What a beautiful passage, Lord! Your people turning back to You and You receiving them, “even though they were not properly cleansed.” The motives of their hearts were pure and that was enough for You to accept the sacrifice made on their behalf. A gift of grace before the coming of the greatest Gift of Grace!

Dr. Kinlaw’s devotion uses this passage to talk about the importance of “Holy Moments” which change lives and the world— forever.  This passage is a reminder of how preparing our hearts before our recurring holy moments can make them even more impactful. When I go on a trip or host a party, there is so much involved in the preparation: planning, organizing, cleaning, packing, decorating, etc.

How little I prepare for spiritual moments compared to how much I prepare for everything else!

Forgive me, Lord.

How can I prepare my heart to receive You in a new way this Christmas?

First, I need to make room for You in the “Inn.” Not cast you off into the leftover rooms, but clear out space for You so You have the place of honor in my life. Practically, this means making my time with You each day a top prioritygetting up earlier if necessary, allowing enough time to really listen to You, choosing this time with You over other things. And not just “having God Time,” but coming expectantly, ready to see You and hear You and learn from Your Word. With our crazy schedule and chaotic life, this is more of a challenge than I would like it to be! But I know that is where my preparation begins.

It also may require some cleaning up and decluttering of my heart, mind, and schedule.

Lord, help me get rid of the things I store inside that really don’t belong there, things that just take up space and distract me from what matters. Some of these things are harmfulbitterness, unforgiveness, discontentment.  Most, however, are simply “good” clutter that must be intentionally removed if I want to make room for the coming of the Christ Child.

Oh, what peace is ushered in with the creation of holy space!

As I prepare my heart to receive You this Christmas, my heart sings out, “O Come, O Come, Emmanuel!” God with us.

GOD… with us.

God WITH us.

God with… US.

Please come, Lord Jesus! My heart is waiting.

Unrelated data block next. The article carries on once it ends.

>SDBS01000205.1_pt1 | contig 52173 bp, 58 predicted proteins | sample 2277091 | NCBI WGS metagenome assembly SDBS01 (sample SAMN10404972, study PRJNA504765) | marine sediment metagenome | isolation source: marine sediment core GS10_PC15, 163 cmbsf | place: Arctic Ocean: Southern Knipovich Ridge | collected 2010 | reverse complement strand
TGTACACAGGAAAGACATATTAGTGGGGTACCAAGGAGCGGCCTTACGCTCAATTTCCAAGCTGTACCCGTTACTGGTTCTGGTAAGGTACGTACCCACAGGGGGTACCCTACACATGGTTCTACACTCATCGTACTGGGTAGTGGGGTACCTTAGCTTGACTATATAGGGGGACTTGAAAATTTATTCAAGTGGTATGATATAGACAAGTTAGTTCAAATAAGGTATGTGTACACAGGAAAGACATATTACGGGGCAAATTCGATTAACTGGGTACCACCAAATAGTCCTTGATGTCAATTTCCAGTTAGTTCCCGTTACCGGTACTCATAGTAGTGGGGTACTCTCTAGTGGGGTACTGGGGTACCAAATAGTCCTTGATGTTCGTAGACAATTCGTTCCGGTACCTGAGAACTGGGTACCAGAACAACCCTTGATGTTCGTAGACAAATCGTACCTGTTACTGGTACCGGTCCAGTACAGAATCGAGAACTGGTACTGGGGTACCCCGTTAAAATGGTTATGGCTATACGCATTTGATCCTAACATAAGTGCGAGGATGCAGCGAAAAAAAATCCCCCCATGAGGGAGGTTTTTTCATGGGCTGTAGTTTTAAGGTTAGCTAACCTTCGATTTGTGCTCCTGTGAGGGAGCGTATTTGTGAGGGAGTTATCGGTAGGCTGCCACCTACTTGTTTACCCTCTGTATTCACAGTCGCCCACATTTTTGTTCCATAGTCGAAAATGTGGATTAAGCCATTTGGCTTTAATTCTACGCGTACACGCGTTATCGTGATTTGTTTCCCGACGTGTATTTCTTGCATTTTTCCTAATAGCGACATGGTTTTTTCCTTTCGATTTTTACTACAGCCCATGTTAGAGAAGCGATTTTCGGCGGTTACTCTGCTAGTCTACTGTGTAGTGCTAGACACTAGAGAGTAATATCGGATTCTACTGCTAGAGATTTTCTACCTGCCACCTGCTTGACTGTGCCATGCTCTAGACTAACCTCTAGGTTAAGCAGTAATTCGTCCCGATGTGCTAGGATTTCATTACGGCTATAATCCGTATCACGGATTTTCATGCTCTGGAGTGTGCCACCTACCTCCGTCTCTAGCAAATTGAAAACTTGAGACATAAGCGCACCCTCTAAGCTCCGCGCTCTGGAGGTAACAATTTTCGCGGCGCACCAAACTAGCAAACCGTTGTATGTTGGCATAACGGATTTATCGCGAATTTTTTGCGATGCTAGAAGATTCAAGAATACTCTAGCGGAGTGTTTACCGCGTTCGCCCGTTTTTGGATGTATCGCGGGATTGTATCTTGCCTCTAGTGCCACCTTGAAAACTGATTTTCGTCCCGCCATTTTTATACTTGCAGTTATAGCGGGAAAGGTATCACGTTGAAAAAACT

Let every heart prepare Him room…

In Between

I woke up this morning considering how the disciples must have felt on this day in between. The shock. The emptiness. The broken dreams. The loneliness.

This isn’t how it was supposed to be.

And betrayed by Judas? He was one of us, one of our friends! He walked with us, ate with us, prayed with us. How could he just walk away? How could he just discard Jesus as though He didn’t matter, as though none of this mattered? None of us mattered.

Some friend.

And what about us? What kind of friends are we to just let Jesus die like that? We should have stayed with Him, insisted that they let Him go, or at least that they take us, too! But who are we kidding? We couldn’t even stay awake with Him while he prayed. What is wrong with us?? We are not even worthy to be called His friends.

We are no different than Judas, not really. We have betrayed Him in our own ways.

And what about Jesus?

Can He really be gone? We thought He was the One, the One who was to come. The One we have waited for, generation after generation.

The Messiah

Who else could make the blind man see and the lame man walk? Who else could heal with a touch of His hand or a word from His mouth? We saw Him raise a dead man to life with our very own eyes! There was definitely something different about Him.

When Jesus looked into your eyes, He saw straight to your soul. He made you feel noticed, valued, seen. He gave us purpose beyond the mundaneness of our days. It wasn’t easy following Him, but it certainly wasn’t boring. If nothing else, we learned to expect the unexpected.

But now He’s gone.

How can He be gone?

He said He’d never leave us; he said He would be with us always.

That was a lie!

Where are you now, Jesus? How could you just go and die? Why didn’t you harness the power of heaven and FIGHT?

Are You even who we thought You were?

Are You even who You said You were?

We believed in You!   

We believed YOU.

We have no idea what to do now. We are locked up here in this room together, afraid for our lives, terrified they will come for us next. And then what?

What are we supposed to do now, Jesus?

We don’t know what to do without You.  This is the last thing we expected.

You’re dead.

You’re really dead.

Oh, Jesus. What are we supposed to do now?

(*Spoiler alert… Joy comes in the morning!!)